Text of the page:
Cboe Hosts Call On Recent VIX Chaos

Update: As the 4:30 ET call began, Ed Tilly, the CEO of Cboe, hopped on an analyst call Wednesday afternoon to dispel certain "misconceptions" about the events of Monday, which left many retail traders totally wiped out and forced the liquidation of one popular short-VIX ETF.

Questions and misconceptions - it's largest single day increase on record. This is important because VIX continued to function as did the ETPs connected to it.

During the unprecedented surge, VIX and VIX-related ETPs continued to work as designed, said Tilley. Funds that were long volatility benefited, while those who were short suffered, Tilly said.

Of course, as we've noted in the past, there were formerly $22 trillion across all trading strategies and asset classes piled into the short volatility trade.

Products and strategy designed to respond to low volatility prove to be effective tools as volatility increased. This is in no way to minimize the impact this had on investors, Tilly said, but to take a step back ad look at the broader market implications.

"Trading in our products was orderly and liquid, and they overall worked as designed," Tilley said.

Furthermore, he framed the selloff as "an opportunity to educate investors about how to trade volatility products."

"The period that we've been trading, 2018, has been marked by a trend toward investors putting on larger positions in these products, presumably because the short volatility trade has been profitable these past few years," Tilley said.

I think short vol has been around since options and derivatives were listed, and will continue to be an active strategy despite the events of this week.

After all, institutional traders have plenty of other options or shorting volatility, from buying put options to shorting long-VIX ETPs, some of which might find renewed interest.

In summary, the massive short-vol position has taken a massive hit - but its far from dead.

* * *

After a record-long streak without a 5% pullback in the S&P 500, the US equity markets lazy post-election boat ride was violently disrupted this week when a confluence of fears - including the showdown over the FISA memo, an optimistic average hourly wage number and anxieties about rising interest rates - sent markets spiraling lower, with the S&P 500 and the Dow recording their worst daily drop since August 2011, when Standard & Poor’s stripped the US of its AAA credit rating.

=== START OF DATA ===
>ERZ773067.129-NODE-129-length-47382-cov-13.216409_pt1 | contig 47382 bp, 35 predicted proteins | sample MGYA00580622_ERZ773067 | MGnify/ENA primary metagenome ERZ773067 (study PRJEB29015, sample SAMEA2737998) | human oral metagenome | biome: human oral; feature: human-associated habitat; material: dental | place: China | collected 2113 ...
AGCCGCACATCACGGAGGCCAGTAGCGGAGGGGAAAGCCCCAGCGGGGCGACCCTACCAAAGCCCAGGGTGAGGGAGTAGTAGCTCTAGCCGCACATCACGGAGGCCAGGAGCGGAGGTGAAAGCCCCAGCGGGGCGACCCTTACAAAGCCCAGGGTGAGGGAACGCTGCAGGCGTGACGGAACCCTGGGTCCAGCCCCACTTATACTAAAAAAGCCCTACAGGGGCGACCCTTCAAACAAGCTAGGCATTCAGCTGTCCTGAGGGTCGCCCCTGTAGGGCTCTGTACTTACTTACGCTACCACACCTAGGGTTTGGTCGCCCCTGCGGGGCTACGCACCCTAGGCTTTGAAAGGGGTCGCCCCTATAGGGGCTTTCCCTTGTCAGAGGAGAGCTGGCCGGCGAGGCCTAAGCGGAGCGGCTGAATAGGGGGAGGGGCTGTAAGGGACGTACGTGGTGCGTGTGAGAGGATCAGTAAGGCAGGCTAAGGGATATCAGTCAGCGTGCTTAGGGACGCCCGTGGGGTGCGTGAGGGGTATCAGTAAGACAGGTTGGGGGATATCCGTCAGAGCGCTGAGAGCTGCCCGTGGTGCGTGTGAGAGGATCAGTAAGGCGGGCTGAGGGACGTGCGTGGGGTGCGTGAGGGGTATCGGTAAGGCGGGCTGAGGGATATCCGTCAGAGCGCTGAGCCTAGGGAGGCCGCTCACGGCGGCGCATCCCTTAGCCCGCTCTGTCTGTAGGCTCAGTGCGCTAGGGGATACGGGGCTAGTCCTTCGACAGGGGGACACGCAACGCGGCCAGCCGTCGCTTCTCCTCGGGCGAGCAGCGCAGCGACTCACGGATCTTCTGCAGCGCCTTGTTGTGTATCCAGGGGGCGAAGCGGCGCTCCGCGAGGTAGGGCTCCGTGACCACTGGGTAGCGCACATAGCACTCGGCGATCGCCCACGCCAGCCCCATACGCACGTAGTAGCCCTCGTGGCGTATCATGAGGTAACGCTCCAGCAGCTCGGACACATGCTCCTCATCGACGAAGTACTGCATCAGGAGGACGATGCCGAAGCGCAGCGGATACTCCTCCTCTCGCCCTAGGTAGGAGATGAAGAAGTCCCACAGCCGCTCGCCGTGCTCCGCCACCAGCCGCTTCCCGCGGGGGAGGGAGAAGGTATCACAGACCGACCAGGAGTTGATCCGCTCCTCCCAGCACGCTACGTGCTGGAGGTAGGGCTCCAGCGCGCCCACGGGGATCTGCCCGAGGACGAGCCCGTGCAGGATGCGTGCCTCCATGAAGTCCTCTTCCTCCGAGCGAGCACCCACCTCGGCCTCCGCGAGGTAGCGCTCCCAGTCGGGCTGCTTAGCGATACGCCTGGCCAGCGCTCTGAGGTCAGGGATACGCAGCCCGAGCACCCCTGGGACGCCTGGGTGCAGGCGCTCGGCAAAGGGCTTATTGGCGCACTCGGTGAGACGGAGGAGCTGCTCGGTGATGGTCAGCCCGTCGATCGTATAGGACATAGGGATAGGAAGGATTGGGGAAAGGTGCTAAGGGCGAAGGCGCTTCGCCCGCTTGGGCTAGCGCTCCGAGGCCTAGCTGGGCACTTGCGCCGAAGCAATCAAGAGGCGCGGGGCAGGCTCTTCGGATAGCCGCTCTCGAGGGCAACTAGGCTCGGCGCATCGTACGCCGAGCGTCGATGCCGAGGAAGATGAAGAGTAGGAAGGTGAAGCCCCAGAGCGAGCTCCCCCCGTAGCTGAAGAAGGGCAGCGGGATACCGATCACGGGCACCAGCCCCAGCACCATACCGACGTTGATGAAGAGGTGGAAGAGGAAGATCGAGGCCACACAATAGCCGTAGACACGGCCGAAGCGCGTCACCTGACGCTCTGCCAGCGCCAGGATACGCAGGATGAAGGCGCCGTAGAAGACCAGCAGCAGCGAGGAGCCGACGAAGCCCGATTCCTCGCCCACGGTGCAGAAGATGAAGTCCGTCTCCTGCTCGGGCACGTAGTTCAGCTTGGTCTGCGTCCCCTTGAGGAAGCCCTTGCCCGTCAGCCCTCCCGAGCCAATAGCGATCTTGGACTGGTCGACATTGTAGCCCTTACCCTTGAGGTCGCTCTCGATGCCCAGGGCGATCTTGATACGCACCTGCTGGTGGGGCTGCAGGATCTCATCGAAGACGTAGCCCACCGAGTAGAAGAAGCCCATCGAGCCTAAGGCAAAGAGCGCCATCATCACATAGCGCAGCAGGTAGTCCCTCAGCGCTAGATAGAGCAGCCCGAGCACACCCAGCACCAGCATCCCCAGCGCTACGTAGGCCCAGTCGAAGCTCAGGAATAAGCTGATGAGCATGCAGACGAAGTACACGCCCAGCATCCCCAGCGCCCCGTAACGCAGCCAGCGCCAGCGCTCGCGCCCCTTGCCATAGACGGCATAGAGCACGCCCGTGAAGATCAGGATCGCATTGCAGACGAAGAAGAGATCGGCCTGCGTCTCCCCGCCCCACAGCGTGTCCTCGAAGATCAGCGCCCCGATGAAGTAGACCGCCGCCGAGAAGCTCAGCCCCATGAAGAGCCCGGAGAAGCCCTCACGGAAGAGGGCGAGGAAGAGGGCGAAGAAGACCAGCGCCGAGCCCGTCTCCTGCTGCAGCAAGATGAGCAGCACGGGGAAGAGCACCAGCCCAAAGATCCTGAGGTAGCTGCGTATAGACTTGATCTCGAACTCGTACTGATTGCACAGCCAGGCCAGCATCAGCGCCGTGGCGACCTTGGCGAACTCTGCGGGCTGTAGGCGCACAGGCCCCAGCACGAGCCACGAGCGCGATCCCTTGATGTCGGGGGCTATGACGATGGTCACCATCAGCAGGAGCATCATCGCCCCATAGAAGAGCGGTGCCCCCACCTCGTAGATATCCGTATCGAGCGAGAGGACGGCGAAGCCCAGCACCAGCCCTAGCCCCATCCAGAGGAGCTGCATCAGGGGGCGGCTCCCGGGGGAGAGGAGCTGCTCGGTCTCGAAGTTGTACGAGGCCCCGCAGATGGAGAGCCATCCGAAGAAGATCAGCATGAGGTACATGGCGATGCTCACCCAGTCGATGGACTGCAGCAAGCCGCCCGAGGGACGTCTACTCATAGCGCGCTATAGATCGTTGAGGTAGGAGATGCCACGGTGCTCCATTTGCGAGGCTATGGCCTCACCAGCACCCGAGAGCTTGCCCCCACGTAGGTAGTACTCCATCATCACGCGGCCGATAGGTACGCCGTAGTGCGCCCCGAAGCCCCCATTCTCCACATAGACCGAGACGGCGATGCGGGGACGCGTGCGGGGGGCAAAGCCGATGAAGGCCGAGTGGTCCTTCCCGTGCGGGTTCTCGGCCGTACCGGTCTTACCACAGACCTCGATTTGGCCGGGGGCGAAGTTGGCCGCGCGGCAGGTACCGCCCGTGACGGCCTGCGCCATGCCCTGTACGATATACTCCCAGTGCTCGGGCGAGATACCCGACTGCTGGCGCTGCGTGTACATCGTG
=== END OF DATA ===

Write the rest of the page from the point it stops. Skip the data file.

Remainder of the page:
The violent moves have caused tremendous losses destroying inverse VIX ETPs in the process.

So with their stock tanking, the executives at CBOE are holding a phone call at 4:30 ET with journalists to explain how this is just a temporary speed bump, everything is still awesome and that retail investors who piled into those assets were aware of the risks they were taking.

Cboe

Of the two major options exchanges, the Cboe is the most heavily dependent on selling products tied to the VIX - which it created.

A KBW report released this morning showed 20% to 25% of Cboe's revenues come from VIX-related products,  according to David Lutz of Jones Trading.

"The concerns are that this could impact CBOE’s VIX’s volumes," said Richard Ripetto, an analyst at Sandler O'Neill + Partners.

As we pointed out yesterday, Monday's historic VIX move has bascially destroyed an entire asset class: the inverse VIX ETN are no more, meaning retail investors no longer have a handy, convenient way to short volatility. Unfortunately, this means retail will simply short VIX ETNs like VXX, exposing themselves to unlimited downside risk - but hey, that's what natural selection is all about.

But while the short VIX ETN industry may have been eliminated, following several "termination events" for ETNs such as the XIV, it represented only $3 billion or so in assets; as such it is a small fraction of the total systematic vol sellers, including Risk Parity funds, CTAs, vol targeters, annuity funds and according to Fasanara Capital, everyone else, in what is one massive, $22 trillion, low-vol bet.

The VIX increased by 115% to 38.3 on Monday - its single biggest increase on record - while the S&P 500 dropped 4.1%.

 

Comments

eclectic syncretist khnum Wed, 02/07/2018 - 16:43 Permalink

It's gonna be a pre-emptive sweet talk about how "when this shit breaks, and we fuck everybody, you can't say we weren't nice about it beforehand, and we did everything possible to cover our asses so that we could get away with fucking you before the downturn came."

"After all, did you think the government or SEC or somebody was going to help or protect your pleb ass when the banksters came to steal your money?!!!! LOFL!"

Silver and gold: https://www.youtube.com/watch?v=rY-XDQN6ipE

In reply to by khnum

Yen Cross Wed, 02/07/2018 - 17:35 Permalink

  Is Douche Bank co-hosting the event?  They got toasted like a crispy-critter, and need moar 20 something boneheads to unload their crap on.

rbsx Wed, 02/07/2018 - 19:02 Permalink

I'm not entirely sure. In the interest of full disclosure, I lost money on the XIV when it went to zero. I knew the risks, shit happens.

 

What I disagree with though is the bullshittery of the chaos happening the moment the markets closed, when many people can't offload their shares. I'm a foreigner, our short vix ETF doesn't trade after hours. Didn't even have a chance to get out of it. It's almost as if there was a conspiratorial twist where someone wanted to fuck as many people as they could. 

 

That's what bothers me.